The wheel alignment process involves adjusting the wheel angles to ensure they are perpendicular with the road and parallel to each other. This results in more efficient vehicle operation, greater control of the vehicle and longer tire life.
When we talk about wheel alignment and how it affects tire wear, there are several concepts we need to consider, those being camber, caster and toe-in. So, what is wheel alignment in Madison, TN, and how does alignment work in your car? Let’s take a closer look.
Camber refers to the angle of the wheel in degrees when you’re looking at it from the front side of the vehicle. If the top of the wheel is leaning out from the center of the vehicle, then you have positive camber. If it’s leaning in, you have negative camber. Any time the camber is out of adjustment, you will see tire wear on one side of the tire’s tread, with the side that sees wear depending on whether you have positive or negative camber. Negative camber would result in inside tire wear, while positive camber would result in outside tire wear.
If the camber is different from side to side, you might have pulling problems with the vehicle. The side that has the more positive camber is the side to which the vehicle will be pulled while you’re driving. Camber might not be adjustable on some front-wheel-drive vehicles, in which case that could mean something is bent or worn and would need to be either repaired or replaced. Otherwise, if it is adjustable, the problem can be resolved through wheel alignment.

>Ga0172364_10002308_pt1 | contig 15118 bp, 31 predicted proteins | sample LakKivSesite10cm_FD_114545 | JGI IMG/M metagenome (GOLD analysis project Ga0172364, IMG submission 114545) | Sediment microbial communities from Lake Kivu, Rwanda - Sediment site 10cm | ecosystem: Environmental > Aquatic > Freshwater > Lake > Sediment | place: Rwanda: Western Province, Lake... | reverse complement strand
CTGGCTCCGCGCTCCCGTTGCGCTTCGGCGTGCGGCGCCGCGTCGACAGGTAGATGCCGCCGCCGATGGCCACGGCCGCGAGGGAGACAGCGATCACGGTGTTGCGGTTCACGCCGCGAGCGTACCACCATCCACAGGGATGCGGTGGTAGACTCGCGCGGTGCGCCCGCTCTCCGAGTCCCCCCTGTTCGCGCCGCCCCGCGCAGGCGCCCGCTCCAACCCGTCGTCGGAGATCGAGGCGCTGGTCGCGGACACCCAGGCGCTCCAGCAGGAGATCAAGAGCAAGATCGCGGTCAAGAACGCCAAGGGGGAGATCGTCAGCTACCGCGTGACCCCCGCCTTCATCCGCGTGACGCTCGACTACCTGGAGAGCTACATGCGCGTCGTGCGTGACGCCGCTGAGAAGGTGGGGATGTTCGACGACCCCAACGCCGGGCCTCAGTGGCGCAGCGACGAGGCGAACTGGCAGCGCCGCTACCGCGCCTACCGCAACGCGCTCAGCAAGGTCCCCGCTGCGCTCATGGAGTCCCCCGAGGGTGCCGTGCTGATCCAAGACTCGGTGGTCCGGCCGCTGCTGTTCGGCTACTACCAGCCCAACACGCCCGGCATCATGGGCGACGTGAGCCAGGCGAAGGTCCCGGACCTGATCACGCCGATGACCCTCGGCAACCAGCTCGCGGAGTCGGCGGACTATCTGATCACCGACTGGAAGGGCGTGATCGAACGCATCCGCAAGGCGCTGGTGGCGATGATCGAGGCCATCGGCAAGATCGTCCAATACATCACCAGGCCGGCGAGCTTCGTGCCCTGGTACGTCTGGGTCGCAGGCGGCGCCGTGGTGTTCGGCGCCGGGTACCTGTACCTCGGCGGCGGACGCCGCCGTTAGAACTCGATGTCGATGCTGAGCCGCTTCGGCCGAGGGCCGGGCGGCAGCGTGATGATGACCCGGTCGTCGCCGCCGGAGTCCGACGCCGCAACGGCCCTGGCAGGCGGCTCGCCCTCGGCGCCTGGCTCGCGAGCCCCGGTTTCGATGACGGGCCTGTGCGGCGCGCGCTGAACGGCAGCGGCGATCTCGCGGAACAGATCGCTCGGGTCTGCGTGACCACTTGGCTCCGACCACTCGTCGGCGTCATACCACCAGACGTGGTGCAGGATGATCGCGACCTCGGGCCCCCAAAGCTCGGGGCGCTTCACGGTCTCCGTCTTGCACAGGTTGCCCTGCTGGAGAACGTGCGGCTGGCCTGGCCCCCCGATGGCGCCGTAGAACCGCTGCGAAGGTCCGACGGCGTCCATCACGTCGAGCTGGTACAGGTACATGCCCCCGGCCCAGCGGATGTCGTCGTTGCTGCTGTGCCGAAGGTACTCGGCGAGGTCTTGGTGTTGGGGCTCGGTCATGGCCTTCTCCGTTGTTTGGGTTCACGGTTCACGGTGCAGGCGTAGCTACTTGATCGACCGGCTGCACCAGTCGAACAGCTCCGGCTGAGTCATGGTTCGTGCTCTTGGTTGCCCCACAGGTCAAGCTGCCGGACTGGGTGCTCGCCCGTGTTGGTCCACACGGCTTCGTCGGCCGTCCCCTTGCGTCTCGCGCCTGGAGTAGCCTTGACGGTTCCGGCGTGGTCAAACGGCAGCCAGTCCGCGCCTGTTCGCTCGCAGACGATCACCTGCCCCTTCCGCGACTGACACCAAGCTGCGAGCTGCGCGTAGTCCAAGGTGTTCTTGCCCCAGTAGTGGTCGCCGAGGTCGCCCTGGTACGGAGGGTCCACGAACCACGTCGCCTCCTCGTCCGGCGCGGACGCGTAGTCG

Any time you turn your vehicle’s steering wheel, the front wheels will respond upon turning on a pivot that is attached to the car’s suspension. The caster is the angle of the steering pivot in degrees when viewed from either side of the vehicle. If the top leans toward the rear of the vehicle, then you have positive caster, and if it’s leaning toward the front, you have negative caster.
Any time the caster is out of alignment, you will find it more difficult to keep the vehicle moving in a straight line. The vehicle will always pull to the side that has less positive caster. Similar to with camber, there are some front-wheel-drive vehicles that do not have adjustable caster, so repair or replacement of the pivot may be necessary in such circumstances.
The toe measurement tracks the distance between the front and back of the tires in fractions of an inch. Ideally, you’d have this set close to zero, which would indicate the wheels are parallel. But if you’re experiencing toe-in, that means the fronts of the tires are closer than the backs of the tires, with toe-out being the opposite. Improper toe measurement will result in rapid wear to both tires in an equal manner. This is always adjustable on the front wheels, and should be adjustable on the rear wheels in most cars as well.
For more information about wheel alignment and how alignment affects your car in Madison, TN, contact Rivergate Muffler & Auto Repair today.
Categorised in: Alignment
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